Spectacles Blog Rotating Header Image

Spectacles Parts & Glasses Glossary Part #4

All The Other Bits Of Spectacles ~ Glasses

So far in the series of Spectacles Parts & Glasses Glossary we have only really touched on the lenses. Pt 1 (spectacles lenses overview); Pt2 (spectacles lenses types/vision); Pt3 (spectacles lens coatings).  So today… step forward… the other bits! The mechanical & the cosmetic bits!  What we call the frames!

The best way to start is with a diagram. Any missing detail… I’ll add later. I’m excluding any historical types of glasses (pince-nez, monocle, and lorgnette, etc)

Bits & Bobs That Need Naming (& Might Need Repairs!)Frames are mostly made from metal or plastic and this has nothing to do with the lenses being made from glass or “plastic”.   Glasses are typically supported by pads on the bridge of the nose and by temples placed over the ears*.  The hinge can take many forms (more info in the future).  This area is one where many glasses get broken - especially in my own experience of sunglasses – and much progress has been made in recent years to make this achilles heel less susceptible.
The lens fits into the frame in a small groove and is held in place by that groove. (Thus the word “frame” I guess- it really is like a picture frame – both holding and surrounding.)
But (hang on!) there’s no name for the front here!  The top of the front of the frames are often called the brow.  Maybe the front is just called the frame?  There’ll be more on this ASAP.  I bet there’ll end up being 17 different names…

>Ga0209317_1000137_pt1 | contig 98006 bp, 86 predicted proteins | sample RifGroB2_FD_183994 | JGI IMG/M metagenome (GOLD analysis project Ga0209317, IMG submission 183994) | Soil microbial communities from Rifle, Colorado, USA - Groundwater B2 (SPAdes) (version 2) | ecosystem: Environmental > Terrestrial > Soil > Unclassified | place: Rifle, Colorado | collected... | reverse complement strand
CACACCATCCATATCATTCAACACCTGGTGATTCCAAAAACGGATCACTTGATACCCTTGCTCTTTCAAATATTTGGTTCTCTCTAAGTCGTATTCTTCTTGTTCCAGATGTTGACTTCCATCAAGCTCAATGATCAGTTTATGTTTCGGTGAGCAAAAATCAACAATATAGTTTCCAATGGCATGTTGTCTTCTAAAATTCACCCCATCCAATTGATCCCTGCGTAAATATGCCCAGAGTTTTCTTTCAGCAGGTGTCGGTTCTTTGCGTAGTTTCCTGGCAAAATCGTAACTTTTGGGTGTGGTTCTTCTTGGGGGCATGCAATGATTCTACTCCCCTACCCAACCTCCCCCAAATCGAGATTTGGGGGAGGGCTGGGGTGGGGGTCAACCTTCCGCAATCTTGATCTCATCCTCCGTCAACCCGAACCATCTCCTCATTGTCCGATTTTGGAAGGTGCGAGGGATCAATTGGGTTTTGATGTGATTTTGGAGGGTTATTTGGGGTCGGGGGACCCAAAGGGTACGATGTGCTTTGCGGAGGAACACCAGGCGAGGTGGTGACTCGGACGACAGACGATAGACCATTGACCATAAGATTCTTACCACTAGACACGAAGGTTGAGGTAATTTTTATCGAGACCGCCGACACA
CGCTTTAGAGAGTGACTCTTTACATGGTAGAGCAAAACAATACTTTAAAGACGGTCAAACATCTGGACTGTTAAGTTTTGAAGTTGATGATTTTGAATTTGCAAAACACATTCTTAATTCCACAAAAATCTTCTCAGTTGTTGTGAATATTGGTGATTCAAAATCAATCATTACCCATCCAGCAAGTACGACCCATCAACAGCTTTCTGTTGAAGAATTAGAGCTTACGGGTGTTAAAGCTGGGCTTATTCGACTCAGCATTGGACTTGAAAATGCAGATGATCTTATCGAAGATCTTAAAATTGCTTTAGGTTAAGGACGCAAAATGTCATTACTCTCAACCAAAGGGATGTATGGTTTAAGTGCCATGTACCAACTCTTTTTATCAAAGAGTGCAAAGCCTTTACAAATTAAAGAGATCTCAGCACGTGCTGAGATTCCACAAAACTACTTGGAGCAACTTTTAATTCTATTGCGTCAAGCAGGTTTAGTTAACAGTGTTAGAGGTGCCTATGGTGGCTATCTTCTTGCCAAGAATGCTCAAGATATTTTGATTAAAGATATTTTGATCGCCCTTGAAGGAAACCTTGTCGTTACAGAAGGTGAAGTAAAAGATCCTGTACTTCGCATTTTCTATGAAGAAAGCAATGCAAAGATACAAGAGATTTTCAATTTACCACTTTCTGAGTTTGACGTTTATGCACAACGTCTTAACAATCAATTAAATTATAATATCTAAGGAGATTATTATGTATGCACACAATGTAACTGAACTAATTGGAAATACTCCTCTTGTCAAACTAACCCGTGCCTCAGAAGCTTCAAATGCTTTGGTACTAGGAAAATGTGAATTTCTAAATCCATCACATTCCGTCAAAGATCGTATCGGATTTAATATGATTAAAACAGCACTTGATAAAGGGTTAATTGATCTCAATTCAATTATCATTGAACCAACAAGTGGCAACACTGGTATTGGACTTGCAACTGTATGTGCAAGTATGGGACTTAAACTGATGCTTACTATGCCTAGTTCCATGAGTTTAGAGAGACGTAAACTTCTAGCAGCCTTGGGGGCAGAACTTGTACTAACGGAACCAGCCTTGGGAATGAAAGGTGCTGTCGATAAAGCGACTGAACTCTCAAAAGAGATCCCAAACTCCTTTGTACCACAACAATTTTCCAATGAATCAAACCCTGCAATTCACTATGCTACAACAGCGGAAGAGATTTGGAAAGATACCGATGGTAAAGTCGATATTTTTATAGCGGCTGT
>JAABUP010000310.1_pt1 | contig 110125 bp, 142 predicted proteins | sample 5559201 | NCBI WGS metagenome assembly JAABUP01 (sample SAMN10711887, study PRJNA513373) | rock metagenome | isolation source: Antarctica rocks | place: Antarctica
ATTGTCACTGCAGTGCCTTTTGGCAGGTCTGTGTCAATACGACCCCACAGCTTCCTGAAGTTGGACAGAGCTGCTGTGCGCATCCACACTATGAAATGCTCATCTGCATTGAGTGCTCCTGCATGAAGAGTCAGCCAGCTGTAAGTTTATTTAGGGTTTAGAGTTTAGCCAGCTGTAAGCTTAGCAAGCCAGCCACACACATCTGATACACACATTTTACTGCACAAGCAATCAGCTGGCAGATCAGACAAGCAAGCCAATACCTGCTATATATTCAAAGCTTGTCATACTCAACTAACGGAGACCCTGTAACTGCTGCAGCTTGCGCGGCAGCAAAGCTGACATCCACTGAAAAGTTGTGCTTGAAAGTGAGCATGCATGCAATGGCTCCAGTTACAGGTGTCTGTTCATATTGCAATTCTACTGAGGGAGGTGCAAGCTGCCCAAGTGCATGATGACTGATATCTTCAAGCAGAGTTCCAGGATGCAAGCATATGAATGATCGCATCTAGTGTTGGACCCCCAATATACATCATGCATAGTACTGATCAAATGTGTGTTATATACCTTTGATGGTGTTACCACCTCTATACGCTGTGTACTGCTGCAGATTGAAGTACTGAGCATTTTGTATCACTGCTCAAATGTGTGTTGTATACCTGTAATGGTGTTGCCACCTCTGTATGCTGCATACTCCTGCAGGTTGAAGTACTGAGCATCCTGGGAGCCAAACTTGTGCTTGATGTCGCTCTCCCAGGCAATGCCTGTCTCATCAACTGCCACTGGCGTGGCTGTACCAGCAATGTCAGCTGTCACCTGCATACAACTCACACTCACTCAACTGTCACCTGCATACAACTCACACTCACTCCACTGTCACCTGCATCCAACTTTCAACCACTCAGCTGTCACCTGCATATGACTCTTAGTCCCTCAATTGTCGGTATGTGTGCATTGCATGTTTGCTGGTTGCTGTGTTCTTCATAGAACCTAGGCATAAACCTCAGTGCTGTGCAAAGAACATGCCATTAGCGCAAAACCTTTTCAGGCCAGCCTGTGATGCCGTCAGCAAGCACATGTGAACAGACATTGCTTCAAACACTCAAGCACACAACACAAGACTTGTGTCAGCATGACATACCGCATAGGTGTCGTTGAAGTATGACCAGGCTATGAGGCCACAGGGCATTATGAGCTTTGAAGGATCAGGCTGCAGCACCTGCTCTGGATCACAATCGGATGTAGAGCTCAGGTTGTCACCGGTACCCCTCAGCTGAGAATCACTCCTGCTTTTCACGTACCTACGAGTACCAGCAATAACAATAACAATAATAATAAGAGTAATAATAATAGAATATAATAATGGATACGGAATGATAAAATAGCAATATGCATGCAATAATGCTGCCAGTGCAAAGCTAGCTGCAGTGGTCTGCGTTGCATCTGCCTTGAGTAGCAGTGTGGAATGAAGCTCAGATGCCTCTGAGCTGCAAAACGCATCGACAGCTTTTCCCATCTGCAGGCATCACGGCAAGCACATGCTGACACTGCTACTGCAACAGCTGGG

*Spectacles with ”temples” passing over the ears, was developed in 1727 by the British optician Edward Scarlett

3 Comments

  1. laura dolby says:

    Thanks for this – I’ve not been using all the terms correctly! Now I know. And, I’m glad you’ll be explaining the hinge. They are getting increasingly complex – particularly on sunglass for sports.

  2. Michael Burns says:

    Thank you very much for this glossary. I am a medical translator and work on ophthalmological texts frequently, but I was a little worried when I had to translate the parts of spectacles for a bit on people in South America who have to make their own (that way only the cost of the lenses has to be found). Your glossary has been very useful. You are helping those people in an indirect but very real way. Thanks again.

Leave a Reply

Your email address will not be published. Required fields are marked *

You may use these HTML tags and attributes: <a href="" title=""> <abbr title=""> <acronym title=""> <b> <blockquote cite=""> <cite> <code> <del datetime=""> <em> <i> <q cite=""> <strike> <strong>